[alert variation=”alert-info”]Publisher: Wheatmark
Formats: Kindle, Paperback
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Writers struggling to understand the Holocaust have published hundreds, if not thousands, of books. Novels and memoirs search for meaning, recall the horrific suffering, find gems of compassion hidden beneath the oppressive German regime, or attempt to comprehend how a mass of individual humans can be capable of inflicting such cruelty onto other humans again and again. Others, such as Mathias B. Freese’s new short story collection I Truly Lament: Working Through the Holocaust, plunge the reader into the psyche of the pursued, the imprisoned, and the survivor.
I Truly Lament: Working Through the Holocaust is Freese’s fourth book, following some acclaimed works. In addition to being a writer, Freese is also a teacher and psychotherapist. Even without reading the author’s bio printed on the back cover, the reader soon grasps that he or she is in the hands of a highly educated writer. Each of the 27 short stories is introduced by a quotation from one of Freese’s previous works. They are poignant punches to the solar plexus. Introducing a short story on a prisoner debating suicide is the following quote: “And now I am entering the last of my repertoire – dread, the last sweat of existence, the husky, porcine breath of imminent, terrifying death.”
The quotations are well chosen to reflect the stories that follow, but the stories are filled with similar sentiments. Each sentence taken morsel-by-morsel is equally vivid, imaginative, and well written; however, packed together the overall effect becomes heavy handed and Freese’s attempt to make the horrors into striking images certain to penetrate the reader’s callused heart results in the opposite effect. In the story the above quote introduces, the narrator contemplates throwing himself against the electric fence: “Given the gruesome task I intend to accomplish, snow provides grace and access, for it blinds the guards and gives me opportunity for my task. Snow blankets heavily like a profound idea upon the mind. In has substance, character, things I admire but lack.”
The description is beautiful, morbid, and picturesque. However, words like “gruesome” reveal the melodrama. Instead of feeling the prisoner’s desperation, the narrative skims the surface of his stream of consciousness. Granted, suicide is a particularly difficult subject for any author to capture, but this story was chosen at random during the writing of this review. A similar example could be extracted from any of the 27 stories.
“To hold a child’s hand is to hold tomorrow.”
Interestingly enough, in the short metafiction piece contained in this collection, Freese imagines a letter from Max Weber, a Holocaust revisionist, in response to Freese’s request to review his novel that makes a similar critique. Weber’s imagined response is that Freese’s writing is clever, but hyperbolic. “You plunge into the psyches of these individuals with a heavy hand, and although I found this striking at times, I often rejected it as so much literary slush, grabbing the reader with effects. Sex is always fireworks.”
Freese does indeed use sex to grab attention. In several short stories, he makes passing comments to Hitler’s sex life and one is devoted entirely to a fictional interview with his lover, Eva Braun, who reveals the kinky side of the dictator. However, the collection is not all fireworks. One is in the style of an essay on the much-coveted personal paraphernalia of famous Nazis. A few delve into magical realism by including golems, unreliable supernatural beings. Several describe the depravation of the concentration camps. The survivors of these camps, who invariably settle in Arizona, consider themselves too damaged to have spouses, really live their lives, or do anything much more than idle away the rest of their years. With a few exceptions, these aren’t stories so much as imagined glimpses into characters’ inner monologues. Nothing is left for the reader to glean, lest the reader misinterpret.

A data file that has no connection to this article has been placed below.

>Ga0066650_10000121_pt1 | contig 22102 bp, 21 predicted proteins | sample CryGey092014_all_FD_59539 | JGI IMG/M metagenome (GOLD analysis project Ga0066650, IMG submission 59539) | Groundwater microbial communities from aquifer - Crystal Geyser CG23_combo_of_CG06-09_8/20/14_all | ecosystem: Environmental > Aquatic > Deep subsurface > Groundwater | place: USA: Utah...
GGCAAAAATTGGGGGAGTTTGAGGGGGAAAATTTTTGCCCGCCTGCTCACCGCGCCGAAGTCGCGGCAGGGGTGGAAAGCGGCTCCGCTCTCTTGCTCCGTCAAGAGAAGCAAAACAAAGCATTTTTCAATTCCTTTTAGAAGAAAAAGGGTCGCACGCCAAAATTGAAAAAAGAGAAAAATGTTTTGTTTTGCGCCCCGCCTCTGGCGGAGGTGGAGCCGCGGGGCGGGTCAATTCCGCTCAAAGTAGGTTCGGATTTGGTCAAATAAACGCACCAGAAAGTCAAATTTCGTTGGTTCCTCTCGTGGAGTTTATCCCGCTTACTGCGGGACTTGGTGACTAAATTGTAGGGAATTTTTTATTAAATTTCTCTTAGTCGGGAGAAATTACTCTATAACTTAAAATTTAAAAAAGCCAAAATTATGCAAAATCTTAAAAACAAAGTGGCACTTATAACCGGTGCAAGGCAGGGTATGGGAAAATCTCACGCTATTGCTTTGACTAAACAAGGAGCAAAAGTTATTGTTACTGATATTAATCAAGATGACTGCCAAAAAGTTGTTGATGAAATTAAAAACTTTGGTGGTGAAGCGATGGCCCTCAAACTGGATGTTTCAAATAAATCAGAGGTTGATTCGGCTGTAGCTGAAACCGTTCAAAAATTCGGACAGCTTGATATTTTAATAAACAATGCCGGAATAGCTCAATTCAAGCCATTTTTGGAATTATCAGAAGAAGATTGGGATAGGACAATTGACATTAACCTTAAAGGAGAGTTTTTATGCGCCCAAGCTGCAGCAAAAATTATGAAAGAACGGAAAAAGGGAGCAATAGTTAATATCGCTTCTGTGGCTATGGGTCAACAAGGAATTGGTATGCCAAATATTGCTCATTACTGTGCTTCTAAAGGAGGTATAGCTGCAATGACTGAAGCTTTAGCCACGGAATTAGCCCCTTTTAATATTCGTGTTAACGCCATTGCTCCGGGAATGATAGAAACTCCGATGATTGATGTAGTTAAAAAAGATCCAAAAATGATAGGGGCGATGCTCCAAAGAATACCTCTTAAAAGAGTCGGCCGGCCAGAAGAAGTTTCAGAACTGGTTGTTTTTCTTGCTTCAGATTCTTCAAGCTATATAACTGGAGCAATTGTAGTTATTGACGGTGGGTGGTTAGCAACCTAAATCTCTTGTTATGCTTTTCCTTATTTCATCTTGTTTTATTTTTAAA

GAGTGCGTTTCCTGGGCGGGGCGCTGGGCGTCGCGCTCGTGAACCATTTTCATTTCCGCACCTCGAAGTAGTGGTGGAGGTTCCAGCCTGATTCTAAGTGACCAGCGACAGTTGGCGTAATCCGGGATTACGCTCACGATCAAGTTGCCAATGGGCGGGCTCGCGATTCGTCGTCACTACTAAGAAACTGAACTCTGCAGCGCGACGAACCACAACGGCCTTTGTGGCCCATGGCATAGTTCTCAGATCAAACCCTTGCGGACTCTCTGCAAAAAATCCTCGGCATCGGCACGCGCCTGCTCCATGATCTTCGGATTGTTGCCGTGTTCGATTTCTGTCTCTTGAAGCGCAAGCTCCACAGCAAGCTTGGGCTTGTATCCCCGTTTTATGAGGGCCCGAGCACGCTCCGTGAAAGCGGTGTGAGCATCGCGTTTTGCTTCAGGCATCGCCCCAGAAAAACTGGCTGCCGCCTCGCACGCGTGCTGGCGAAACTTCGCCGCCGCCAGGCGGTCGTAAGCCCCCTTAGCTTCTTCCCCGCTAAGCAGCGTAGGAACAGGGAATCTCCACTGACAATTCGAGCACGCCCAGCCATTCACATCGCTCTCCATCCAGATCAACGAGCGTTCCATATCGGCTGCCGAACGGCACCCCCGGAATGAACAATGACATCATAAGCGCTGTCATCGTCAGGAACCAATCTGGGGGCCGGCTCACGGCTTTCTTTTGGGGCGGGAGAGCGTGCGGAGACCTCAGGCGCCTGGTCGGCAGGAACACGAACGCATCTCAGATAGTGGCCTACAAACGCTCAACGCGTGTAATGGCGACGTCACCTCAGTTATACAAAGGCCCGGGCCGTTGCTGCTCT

While it’s understandable that Freese wants to be clear and dynamic, especially since he is actively refuting those who believe that the number – six million – of Jews exterminated in the camps is grossly exaggerated and that it’s a myth that Nazis turned Jewish fat into soap. Such horrors are difficult to fathom for believers and non-believers alike. The human mind can comprehend things on a personal level, if there’s a distinct face or voice to relate to, but statistics remain too abstract. It’s necessary to zoom in on one individual at a time. This has been a painstaking process for Holocaust writers, and has been well executed by a number, including Anne Frank, Markus Zusak, Elie Wiesel, and Viktor Frankl. Each of these authors hones in on one perspective and allows the horrors to unfold in everyday language. In contrast, Freese makes the same mistake as hundreds of other World War II fiction writers by surrendering to the temptation to attempt to shock the reader without the proper build up. For a reader, the sudden thrust of a pile of corpses, suicide, or anal sex will never be able to bring to life what an unforgettable personality will. With an unforgettable personality, the reader will cheer at the character’s triumphs and weep at the character’s sorrows, and both are necessary for vision of this character to become a complete person as lifelike as the readers’ family. Unfortunately, most of Freese’s short stories only show partially developed characters.
Ultimately, this book is for those who cannot read enough about the Holocaust and are willing to savor this book bite by bite rather than digest it as an entire meal.
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